Massachusetts Car Accident Claims and Lawyers
When one considers the founding of America and the Revolutionary War, it is Boston, Lexington, and Concord – all towns in Massachusetts – that immediately come to mind. Aside from its Revolutionary War and colonial roots, Massachusetts’ location on the Atlantic coastline means the state is a place of significant commerce as well. For its size, Massachusetts also carries political clout as well: Several important politicians and political families have ties to Massachusetts, and Massachusetts is the home to Martha’s Vineyard, an island retreat favored by the rich and influential. According to a 2013 census, Massachusetts ranked at the 13th most populated state in the United States with a population of 6.692 million people.
Some of Massachusetts’ roadways were originally built to carry foot traffic and carriages, not automobiles. This, coupled with the state’s population and the fact that many people in Massachusetts are sharing roadways that may not be designed to accommodate large volumes of traffic, mean that a car crash in Massachusetts can occur – oftentimes without any warning or prior indication. What can injury victims expect after a Massachusetts car crash?
Data Concerning Massachusetts Car Crashes
The Massachusetts Department of Transportation maintains statistics concerning the occurrence of traffic collisions within the state. These statistics reveal that:
- In 2010, there were 347 traffic-related fatalities, 4,858 serious injury reports, and 116,696 total crashes;
- In 2011, although the total number of crashes decreased to 107,267, the number of serious injury incidents held steady at 4,853 and the number of fatalities jumped to 374;
- In 2012 (the most recent year for which statistics are available, the number of crashes increased to 108,379. However, the number of fatalities decreased to 349 and the number of serious injury incidents decreased to 4,384.
This downward trend in the number of fatalities and serious injuries may continue of Massachusetts drivers and those using the roadways in the state avoid engaging in careless or reckless behavior while behind the wheel of a car, truck, or other vehicle. Careless behavior can include:
- Texting while driving or driving while distracted (i.e., eating food, applying makeup, reading a newspaper, book, or e-mail, etc.);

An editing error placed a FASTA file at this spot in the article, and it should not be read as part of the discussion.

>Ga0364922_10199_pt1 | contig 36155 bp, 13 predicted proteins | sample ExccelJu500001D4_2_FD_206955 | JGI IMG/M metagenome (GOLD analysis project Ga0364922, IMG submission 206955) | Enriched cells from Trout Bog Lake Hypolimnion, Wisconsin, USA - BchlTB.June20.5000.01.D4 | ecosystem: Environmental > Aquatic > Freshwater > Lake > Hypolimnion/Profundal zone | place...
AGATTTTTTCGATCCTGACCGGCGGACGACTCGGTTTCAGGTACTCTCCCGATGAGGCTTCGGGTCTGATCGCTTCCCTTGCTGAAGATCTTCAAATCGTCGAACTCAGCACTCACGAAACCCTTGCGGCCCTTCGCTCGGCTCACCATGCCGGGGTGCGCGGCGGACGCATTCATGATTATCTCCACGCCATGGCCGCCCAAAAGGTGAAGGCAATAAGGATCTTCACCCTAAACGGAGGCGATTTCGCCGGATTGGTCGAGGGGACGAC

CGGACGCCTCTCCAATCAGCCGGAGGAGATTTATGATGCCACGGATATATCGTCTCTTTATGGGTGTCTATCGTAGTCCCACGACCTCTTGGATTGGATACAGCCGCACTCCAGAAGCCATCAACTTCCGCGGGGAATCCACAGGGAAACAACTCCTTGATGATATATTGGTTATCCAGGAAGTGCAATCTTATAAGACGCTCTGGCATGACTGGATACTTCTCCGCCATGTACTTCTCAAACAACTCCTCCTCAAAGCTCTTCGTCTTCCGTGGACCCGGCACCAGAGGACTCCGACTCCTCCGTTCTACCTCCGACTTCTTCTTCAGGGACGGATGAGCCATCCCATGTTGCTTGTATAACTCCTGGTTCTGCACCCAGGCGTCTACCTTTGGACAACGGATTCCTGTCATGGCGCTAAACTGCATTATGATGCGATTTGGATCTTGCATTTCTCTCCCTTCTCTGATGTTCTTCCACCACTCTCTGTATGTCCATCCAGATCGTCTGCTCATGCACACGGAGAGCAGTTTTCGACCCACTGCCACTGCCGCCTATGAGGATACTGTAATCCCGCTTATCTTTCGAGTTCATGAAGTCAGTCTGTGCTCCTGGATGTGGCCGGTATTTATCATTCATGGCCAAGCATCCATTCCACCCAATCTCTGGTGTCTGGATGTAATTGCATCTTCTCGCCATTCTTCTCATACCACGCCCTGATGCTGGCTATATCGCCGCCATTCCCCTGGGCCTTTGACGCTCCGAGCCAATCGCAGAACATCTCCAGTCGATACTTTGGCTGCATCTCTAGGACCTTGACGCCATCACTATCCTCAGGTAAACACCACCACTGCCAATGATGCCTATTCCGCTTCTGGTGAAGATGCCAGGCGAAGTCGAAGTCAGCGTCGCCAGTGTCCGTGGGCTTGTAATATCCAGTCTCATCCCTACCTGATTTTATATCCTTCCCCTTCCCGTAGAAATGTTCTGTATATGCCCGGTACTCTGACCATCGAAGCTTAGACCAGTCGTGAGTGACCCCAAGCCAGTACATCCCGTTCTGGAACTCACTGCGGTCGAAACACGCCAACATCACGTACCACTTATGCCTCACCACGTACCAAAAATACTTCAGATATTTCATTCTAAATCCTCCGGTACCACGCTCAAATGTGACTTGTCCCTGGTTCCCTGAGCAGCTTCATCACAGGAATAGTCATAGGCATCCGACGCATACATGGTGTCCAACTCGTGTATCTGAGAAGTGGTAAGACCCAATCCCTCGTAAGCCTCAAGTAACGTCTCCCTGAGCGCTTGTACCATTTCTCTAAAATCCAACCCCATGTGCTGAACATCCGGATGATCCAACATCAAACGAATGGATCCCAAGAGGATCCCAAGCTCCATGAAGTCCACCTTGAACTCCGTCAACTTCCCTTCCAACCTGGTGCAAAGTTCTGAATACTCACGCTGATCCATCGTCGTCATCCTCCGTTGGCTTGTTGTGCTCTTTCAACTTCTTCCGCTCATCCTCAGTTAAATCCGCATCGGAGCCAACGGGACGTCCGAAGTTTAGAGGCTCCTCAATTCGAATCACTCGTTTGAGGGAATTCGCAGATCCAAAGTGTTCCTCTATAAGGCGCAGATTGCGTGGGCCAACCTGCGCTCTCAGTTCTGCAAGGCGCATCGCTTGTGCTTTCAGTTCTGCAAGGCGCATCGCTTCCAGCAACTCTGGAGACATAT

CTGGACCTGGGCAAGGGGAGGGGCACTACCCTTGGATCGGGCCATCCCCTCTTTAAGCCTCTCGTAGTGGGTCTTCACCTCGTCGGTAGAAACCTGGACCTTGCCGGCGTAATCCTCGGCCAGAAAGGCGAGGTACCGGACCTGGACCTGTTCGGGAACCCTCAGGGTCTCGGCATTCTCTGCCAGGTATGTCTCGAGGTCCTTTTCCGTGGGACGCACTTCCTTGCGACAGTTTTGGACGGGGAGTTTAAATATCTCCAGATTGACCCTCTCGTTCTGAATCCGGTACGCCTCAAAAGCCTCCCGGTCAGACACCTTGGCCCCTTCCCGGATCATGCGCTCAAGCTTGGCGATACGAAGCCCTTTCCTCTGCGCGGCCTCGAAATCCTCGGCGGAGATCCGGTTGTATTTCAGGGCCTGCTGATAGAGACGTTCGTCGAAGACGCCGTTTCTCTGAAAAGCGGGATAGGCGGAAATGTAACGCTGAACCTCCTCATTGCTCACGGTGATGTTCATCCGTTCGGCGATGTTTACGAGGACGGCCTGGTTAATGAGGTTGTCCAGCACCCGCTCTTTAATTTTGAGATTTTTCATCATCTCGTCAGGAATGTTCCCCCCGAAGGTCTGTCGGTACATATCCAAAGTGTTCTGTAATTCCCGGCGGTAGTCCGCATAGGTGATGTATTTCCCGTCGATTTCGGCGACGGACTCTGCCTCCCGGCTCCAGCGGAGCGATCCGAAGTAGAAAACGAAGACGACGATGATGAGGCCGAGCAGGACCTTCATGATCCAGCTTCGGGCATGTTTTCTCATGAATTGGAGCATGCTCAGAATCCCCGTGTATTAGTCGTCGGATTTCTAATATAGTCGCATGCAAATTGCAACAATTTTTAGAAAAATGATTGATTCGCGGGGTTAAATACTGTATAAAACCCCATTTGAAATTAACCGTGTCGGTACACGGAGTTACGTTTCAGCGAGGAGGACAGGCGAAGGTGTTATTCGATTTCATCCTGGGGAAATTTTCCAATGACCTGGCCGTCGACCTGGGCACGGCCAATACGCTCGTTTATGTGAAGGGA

- Driving under the influence of alcohol, drugs, or other impairing substances;
- Disregarding traffic laws, speed limits, or the “rules of the road”;
- Driving a vehicle knowing that the vehicle is dangerously defective (i.e., the vehicle’s tires, brakes, and/or steering mechanism do not function as they should).
Massachusetts is a “No Fault” Insurance State
Massachusetts drivers must have a “no fault” insurance policy that meets the state’s requirements in force before they can legally drive a vehicle. “No fault” insurance pays the insured’s claim for compensation in the event of a crash without regard to which driver was at fault in causing the crash. This arrangement (which is followed in about 12 states) means that injury victims are typically able to receive compensation more quickly than they would if the insurance companies needed to first determine fault.
“No fault” insurance states typically limit the ability of an injury victim to pursue a lawsuit for compensation following a car crash. There are exceptions for certain cases, especially in cases where the at-fault driver acted intentionally or with something more than mere carelessness. Where a car crash lawsuit is permissible, an injury victim may be able to recover compensation even if he or she was partly to blame for the accident. Only when the injury victim’s share of responsibility for causing the crash exceeds that of the other parties (the injury victim is 51 percent or more to blame for the crash) will the injury victim be precluded from any recovery in court.
Massachusetts Statute of Limitations
If a car crash lawsuit is permitted under the circumstances, an injury victim will need to file this lawsuit within three years of the date of the accident. Massachusetts’ three-year statute of limitations acts to ensure claims that are brought before the court are not so old that evidence supporting or opposing the claim cannot be found or witnesses essential to the resolution of the claim cannot be located. Here, too, there are exceptions to the general rule that injury cases may not be filed after three years have elapsed. However, these exceptions are very narrow in scope and do not apply in many cases. It is better for injury victims to plan ahead and file their lawsuit well before the expiration of the statute of limitations.
Call Stern Law, PLLC for Additional Assistance and Counsel
If you or a loved one was injured in a Massachusetts car crash, you may have questions about your rights and what you should do next. Stern Law, PLLC is able to help answer your questions and take the steps you need to take to obtain compensation for your injuries. Call Stern Law, PLLC today at (844) 808-7529.